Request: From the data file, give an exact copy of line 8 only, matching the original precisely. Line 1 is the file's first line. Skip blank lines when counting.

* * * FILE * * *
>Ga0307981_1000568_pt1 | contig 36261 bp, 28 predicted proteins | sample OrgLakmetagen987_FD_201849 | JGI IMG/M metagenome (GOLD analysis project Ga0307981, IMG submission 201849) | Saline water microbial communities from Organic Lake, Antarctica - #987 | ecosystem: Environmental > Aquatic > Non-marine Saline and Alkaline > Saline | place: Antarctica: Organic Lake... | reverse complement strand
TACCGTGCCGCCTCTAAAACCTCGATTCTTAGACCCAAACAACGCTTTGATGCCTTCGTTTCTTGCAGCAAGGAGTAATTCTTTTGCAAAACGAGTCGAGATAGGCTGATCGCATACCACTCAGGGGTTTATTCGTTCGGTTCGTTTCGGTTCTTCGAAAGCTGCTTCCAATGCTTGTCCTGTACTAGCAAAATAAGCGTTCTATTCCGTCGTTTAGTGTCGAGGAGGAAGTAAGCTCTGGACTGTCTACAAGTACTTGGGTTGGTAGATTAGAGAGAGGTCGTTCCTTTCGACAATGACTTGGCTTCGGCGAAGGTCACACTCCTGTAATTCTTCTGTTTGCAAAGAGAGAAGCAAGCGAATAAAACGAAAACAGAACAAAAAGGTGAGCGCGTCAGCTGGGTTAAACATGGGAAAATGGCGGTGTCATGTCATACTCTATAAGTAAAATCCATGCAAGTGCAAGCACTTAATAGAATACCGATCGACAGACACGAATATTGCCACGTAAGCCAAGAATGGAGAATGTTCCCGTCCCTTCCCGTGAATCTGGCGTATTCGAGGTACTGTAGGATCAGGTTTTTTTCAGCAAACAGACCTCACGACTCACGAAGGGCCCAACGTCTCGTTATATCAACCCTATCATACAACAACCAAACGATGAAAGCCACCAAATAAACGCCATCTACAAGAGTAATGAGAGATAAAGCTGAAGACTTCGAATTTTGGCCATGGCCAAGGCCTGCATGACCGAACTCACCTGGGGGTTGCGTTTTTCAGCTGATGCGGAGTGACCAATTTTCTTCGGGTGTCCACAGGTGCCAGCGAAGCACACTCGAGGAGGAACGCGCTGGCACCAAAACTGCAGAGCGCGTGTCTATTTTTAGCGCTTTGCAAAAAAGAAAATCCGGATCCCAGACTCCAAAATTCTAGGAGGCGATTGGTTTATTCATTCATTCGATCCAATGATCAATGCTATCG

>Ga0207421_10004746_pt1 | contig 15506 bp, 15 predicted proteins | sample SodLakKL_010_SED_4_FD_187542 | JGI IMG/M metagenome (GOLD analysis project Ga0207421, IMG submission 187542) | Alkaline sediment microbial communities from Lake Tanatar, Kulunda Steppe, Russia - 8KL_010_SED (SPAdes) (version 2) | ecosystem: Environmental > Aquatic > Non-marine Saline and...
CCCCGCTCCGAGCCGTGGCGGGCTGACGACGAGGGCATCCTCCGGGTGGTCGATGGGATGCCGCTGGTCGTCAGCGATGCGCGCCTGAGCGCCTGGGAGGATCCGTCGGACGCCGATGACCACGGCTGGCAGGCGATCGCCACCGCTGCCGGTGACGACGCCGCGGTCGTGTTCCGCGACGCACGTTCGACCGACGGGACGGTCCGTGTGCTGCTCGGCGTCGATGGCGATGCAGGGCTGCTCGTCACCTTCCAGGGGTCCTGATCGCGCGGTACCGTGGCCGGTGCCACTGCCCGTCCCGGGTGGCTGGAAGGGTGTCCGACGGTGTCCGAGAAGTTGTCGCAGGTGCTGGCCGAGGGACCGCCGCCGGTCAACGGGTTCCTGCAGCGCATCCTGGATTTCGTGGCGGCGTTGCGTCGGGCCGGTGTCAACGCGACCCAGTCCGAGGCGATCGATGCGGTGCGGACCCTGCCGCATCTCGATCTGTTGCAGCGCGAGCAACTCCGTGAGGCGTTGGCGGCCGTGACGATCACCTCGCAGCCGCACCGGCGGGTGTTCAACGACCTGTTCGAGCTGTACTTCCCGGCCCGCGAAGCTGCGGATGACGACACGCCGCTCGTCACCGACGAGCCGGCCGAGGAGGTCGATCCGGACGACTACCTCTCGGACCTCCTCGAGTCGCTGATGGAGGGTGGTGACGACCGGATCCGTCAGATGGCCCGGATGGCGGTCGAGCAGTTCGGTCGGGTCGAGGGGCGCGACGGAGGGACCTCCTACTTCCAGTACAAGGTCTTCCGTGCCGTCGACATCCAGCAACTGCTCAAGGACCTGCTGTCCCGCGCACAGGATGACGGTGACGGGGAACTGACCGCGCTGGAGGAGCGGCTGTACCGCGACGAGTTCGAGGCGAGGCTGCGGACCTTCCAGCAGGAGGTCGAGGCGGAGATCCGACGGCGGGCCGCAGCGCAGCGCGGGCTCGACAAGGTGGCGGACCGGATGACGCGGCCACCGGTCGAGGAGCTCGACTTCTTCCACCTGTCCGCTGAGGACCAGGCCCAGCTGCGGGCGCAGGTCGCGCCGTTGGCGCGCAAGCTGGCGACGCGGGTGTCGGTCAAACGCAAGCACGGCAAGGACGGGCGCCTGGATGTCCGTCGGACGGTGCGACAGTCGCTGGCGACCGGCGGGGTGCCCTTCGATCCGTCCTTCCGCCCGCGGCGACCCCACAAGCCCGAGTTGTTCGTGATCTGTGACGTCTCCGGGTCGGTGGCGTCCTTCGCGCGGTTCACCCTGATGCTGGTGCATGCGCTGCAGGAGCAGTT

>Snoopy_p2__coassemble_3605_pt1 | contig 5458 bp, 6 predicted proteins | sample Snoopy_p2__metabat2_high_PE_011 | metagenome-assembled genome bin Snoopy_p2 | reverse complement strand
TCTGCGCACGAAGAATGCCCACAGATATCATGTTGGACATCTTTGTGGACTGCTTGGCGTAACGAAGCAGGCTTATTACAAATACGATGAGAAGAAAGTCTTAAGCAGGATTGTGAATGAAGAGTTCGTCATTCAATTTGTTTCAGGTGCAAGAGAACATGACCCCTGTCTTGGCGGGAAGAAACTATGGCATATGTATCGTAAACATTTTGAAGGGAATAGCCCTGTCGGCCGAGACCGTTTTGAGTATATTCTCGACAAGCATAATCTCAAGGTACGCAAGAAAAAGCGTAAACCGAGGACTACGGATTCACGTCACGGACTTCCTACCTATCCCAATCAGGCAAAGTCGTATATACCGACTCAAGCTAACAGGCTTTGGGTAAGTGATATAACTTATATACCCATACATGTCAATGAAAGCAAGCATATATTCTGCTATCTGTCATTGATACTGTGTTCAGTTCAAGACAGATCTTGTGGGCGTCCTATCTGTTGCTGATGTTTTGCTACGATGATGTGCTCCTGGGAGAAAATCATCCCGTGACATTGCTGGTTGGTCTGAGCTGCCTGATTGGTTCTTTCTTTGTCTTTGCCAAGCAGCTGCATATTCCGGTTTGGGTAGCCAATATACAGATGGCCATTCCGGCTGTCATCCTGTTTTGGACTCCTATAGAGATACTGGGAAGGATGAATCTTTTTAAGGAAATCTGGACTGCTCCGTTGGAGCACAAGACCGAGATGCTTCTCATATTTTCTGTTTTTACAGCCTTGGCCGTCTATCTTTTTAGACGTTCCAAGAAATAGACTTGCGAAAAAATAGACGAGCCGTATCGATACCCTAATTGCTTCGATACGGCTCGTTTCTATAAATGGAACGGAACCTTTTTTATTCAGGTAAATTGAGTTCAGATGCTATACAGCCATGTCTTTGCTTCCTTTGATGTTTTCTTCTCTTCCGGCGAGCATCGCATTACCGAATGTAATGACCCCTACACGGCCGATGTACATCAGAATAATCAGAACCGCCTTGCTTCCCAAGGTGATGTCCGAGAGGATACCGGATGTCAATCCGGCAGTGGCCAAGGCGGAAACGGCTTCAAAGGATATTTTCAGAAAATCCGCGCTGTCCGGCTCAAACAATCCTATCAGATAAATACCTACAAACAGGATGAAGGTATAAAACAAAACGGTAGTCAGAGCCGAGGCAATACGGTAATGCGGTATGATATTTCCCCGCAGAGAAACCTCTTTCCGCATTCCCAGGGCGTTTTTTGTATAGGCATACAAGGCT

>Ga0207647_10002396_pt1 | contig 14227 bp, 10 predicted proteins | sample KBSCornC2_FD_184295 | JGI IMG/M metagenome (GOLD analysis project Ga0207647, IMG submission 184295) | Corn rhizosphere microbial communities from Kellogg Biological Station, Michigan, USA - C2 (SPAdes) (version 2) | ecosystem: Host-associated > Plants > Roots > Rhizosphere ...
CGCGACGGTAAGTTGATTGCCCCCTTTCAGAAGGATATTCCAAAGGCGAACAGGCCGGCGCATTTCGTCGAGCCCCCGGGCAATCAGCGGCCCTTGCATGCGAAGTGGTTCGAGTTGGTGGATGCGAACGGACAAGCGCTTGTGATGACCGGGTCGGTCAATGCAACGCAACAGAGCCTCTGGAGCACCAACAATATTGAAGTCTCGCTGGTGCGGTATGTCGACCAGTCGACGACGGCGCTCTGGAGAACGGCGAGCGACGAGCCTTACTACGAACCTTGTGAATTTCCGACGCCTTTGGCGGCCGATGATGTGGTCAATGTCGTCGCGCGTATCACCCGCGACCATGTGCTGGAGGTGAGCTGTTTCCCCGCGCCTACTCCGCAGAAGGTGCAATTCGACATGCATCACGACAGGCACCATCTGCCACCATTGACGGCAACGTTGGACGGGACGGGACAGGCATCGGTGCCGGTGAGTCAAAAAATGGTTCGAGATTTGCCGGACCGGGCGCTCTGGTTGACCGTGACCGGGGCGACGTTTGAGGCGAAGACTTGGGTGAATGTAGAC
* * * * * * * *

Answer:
CGCGACGGTAAGTTGATTGCCCCCTTTCAGAAGGATATTCCAAAGGCGAACAGGCCGGCGCATTTCGTCGAGCCCCCGGGCAATCAGCGGCCCTTGCATGCGAAGTGGTTCGAGTTGGTGGATGCGAACGGACAAGCGCTTGTGATGACCGGGTCGGTCAATGCAACGCAACAGAGCCTCTGGAGCACCAACAATATTGAAGTCTCGCTGGTGCGGTATGTCGACCAGTCGACGACGGCGCTCTGGAGAACGGCGAGCGACGAGCCTTACTACGAACCTTGTGAATTTCCGACGCCTTTGGCGGCCGATGATGTGGTCAATGTCGTCGCGCGTATCACCCGCGACCATGTGCTGGAGGTGAGCTGTTTCCCCGCGCCTACTCCGCAGAAGGTGCAATTCGACATGCATCACGACAGGCACCATCTGCCACCATTGACGGCAACGTTGGACGGGACGGGACAGGCATCGGTGCCGGTGAGTCAAAAAATGGTTCGAGATTTGCCGGACCGGGCGCTCTGGTTGACCGTGACCGGGGCGACGTTTGAGGCGAAGACTTGGGTGAATGTAGAC